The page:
After a violent confrontation with a teenage suspect, a Los Angeles County sheriff’s deputy took a photo of the man’s bloodied face and texted it to Sgt. Eric Gonzalez, a friend who worked at Men’s Central Jail.
A few hours later, Gonzalez responded by sending his own photo of a battered suspect: a jail visitor who had been kicked, punched and pepper-sprayed by deputies.
The man in Gonzalez’s photo had two black eyes, one swollen shut, and blood streaming down his face.
“Looks like we did a better job,” Gonzalez wrote his colleague. “Where’s my beer big homie.”
“Hahaha,” the deputy responded, according to a text message exchange reviewed by The Times.
Sheriff’s officials are now investigating whether Gonzalez violated the department’s rules by bragging about the man’s injuries. The altercation between the jail visitor and deputies supervised by Gonzalez has also drawn scrutiny from the FBI, which began investigating the incident last year as part of its wide-ranging probe of the county’s troubled jails.
Prosecutors had initially charged the visitor, Gabriel Carrillo, with battery and resisting deputies based on the jailers’ statements. But they later dropped the case. The district attorney’s office concluded earlier this year that the deputies appeared to use necessary force on Carrillo.
In an interview with the Times, Gonzalez said his text message is being misconstrued and was not intended as a boast. He said he sent the photograph to determine whether his colleague recognized the visitor as someone who had recently run from him. The accompanying message, he said, was a joke unrelated to the injuries suffered by either man.
“Is this something to laugh about? Absolutely not,” Gonzalez said.
The probe comes amid intense public scrutiny of the department’s jails and allegations of abuse and other misconduct by custody deputies. A blue-ribbon commission recently concluded that sheriff’s managers fostered a culture in which deputies were permitted to beat and humiliate inmates, cover up misconduct and form aggressive deputy cliques.
Internal department memos obtained by The Times show that top sheriff’s officials raised alarms about deputies meting out “jailhouse justice” against inmates and supervisors conducting shoddy use-of-force investigations. Sheriff Lee Baca recently agreed to sweeping reforms aimed at reducing the violence.
The investigation into Gonzalez’s text exchange is focusing on photographs of two men who are brothers.
Robert Carrillo was injured when he was arrested by two anti-gang deputies in an alleyway in the City of Commerce on Feb. 24, 2011.
Two days later, Gabriel Carrillo went to visit his brother at Men’s Central Jail. In the waiting area, deputies learned he had a cellphone, a violation of jail visiting rules. He was handcuffed and escorted to a nearby break room, which also serves as a booking area when visitors are under arrest.
There are conflicting accounts about what happened next.
Carrillo said several deputies beat him and pepper sprayed him while he was handcuffed. He alleged in a lawsuit that he was kicked and punched until he blacked out, even though he wasn’t resisting.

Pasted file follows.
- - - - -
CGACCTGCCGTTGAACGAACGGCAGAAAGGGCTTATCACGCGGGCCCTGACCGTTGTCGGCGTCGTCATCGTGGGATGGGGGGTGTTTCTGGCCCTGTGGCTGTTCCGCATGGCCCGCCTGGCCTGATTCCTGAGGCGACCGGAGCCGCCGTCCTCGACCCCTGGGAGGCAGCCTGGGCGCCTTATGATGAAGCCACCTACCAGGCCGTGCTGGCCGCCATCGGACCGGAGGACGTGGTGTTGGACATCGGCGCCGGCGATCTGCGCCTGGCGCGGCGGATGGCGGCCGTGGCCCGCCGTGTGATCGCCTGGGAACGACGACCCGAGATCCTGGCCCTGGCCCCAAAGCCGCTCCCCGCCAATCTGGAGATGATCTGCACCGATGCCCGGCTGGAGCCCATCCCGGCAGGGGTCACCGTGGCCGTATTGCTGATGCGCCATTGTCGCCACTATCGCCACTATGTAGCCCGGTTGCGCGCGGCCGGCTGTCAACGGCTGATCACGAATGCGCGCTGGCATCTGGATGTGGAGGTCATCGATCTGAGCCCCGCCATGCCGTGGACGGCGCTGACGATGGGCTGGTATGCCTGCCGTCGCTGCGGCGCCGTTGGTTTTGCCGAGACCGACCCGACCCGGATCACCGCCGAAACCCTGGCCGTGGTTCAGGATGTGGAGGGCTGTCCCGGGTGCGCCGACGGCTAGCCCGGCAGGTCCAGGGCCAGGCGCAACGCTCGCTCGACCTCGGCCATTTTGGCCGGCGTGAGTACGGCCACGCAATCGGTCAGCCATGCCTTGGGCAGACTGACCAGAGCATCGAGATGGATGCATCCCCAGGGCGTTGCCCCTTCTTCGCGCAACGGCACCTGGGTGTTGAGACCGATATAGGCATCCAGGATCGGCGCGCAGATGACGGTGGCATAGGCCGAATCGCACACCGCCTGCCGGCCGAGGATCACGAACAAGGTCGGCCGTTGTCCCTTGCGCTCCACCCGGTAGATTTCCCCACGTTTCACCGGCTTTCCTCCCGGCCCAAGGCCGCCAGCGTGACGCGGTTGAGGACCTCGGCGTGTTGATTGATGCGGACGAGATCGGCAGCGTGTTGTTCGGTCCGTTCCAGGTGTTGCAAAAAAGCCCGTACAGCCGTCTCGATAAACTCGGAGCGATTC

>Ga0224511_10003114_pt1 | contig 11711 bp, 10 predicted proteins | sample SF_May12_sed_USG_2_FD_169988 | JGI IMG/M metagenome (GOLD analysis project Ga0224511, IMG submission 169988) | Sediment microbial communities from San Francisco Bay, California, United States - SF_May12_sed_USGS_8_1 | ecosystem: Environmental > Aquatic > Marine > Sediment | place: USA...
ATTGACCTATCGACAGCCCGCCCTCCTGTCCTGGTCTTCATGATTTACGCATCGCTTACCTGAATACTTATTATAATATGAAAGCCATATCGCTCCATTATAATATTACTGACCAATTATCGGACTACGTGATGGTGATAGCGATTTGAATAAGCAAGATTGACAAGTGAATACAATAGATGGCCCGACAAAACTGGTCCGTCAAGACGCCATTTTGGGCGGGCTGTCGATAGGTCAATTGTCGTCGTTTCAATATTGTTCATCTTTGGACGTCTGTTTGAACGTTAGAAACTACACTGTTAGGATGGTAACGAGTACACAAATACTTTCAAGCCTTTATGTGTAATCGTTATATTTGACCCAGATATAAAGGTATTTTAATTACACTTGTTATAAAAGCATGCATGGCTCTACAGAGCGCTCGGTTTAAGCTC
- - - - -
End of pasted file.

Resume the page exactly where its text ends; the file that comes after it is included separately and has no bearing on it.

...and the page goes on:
Deputies said they removed a handcuff from Carrillo’s wrist so he could be fingerprinted, at which point Carrillo swung an elbow at a deputy and began fighting and then tried to flee from the room.
Gonzalez said that, as a supervisor, he stood by and directed the deputies involved in the fight, ordering them to pepper spray and punch Carrillo until he was under control and handcuffed. The sergeant said that during the struggle Carrillo injured some of the deputies and spat a mixture of blood, saliva and pepper spray on one, creating fears the deputy could contract a disease, such as hepatitis or AIDS.
“We’re not trying to hurt him. We’re trying to control him. He’s trying to hurt us,” Gonzalez said.
Gonzalez said he learned immediately after the incident that Carrillo had been at the jail to visit his brother. He said he began making calls to learn more about Robert Carrillo’s arrest and found out that two others who had been with him fled the scene.
Gonzalez said he called the anti-gang deputy who made the arrest. The deputy, an old friend, texted him the photograph of Robert Carrillo. The photo was a close-up shot of him with a bloodied, bruised nose and scratches and scrapes to his face.
Gonzalez said he doesn’t know why his colleague sent him the photo. “Why do guys do stupid things?” he said. “I don’t know.”
Three hours after receiving the photograph, Gonzalez texted back a booking photo of Gabriel Carrillo, which showed his injured face, along with the text message saying “we did a better job.”
Gonzalez insisted that he sent the photograph as part of official law enforcement business to determine whether Gabriel Carrillo was one of the two people who had run away when his brother was arrested. The accompanying message, he said, was intended to tease his friend about how the jail deputies had not allowed their suspect to flee the scene, whereas his friend had let his two suspects get away.
Sheriff’s investigators interviewed Gonzalez last year about the force used against Gabriel Carrillo but did not bring up the texts, Gonzalez said. The sergeant said he voluntarily told them about the messages when the investigators asked whether there was anything they didn’t know about the incident that might embarrass the department.
Gonzalez said he mentioned the texts out of concern that someone might misunderstand their meaning. “I’m a police officer. I think five steps ahead,” he said. “Could it be taken out of context? Absolutely. Would I do it again? Absolutely not.”
Gonzalez has been on leave since January as the internal investigation continues, said sheriff’s spokesman Steve Whitmore.
“If something like this turns out to be true, it could very well lead to a person’s termination,” Whitmore said.